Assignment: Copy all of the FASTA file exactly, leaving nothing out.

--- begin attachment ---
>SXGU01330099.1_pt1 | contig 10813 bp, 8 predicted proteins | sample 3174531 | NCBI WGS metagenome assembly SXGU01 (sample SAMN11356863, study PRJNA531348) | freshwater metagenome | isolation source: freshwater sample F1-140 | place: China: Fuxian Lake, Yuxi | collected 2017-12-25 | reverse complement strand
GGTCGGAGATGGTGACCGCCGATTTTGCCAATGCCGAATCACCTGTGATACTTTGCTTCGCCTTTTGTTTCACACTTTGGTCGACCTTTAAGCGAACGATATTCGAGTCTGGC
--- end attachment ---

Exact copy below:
>SXGU01330099.1_pt1 | contig 10813 bp, 8 predicted proteins | sample 3174531 | NCBI WGS metagenome assembly SXGU01 (sample SAMN11356863, study PRJNA531348) | freshwater metagenome | isolation source: freshwater sample F1-140 | place: China: Fuxian Lake, Yuxi | collected 2017-12-25 | reverse complement strand
GGTCGGAGATGGTGACCGCCGATTTTGCCAATGCCGAATCACCTGTGATACTTTGCTTCGCCTTTTGTTTCACACTTTGGTCGACCTTTAAGCGAACGATATTCGAGTCTGGC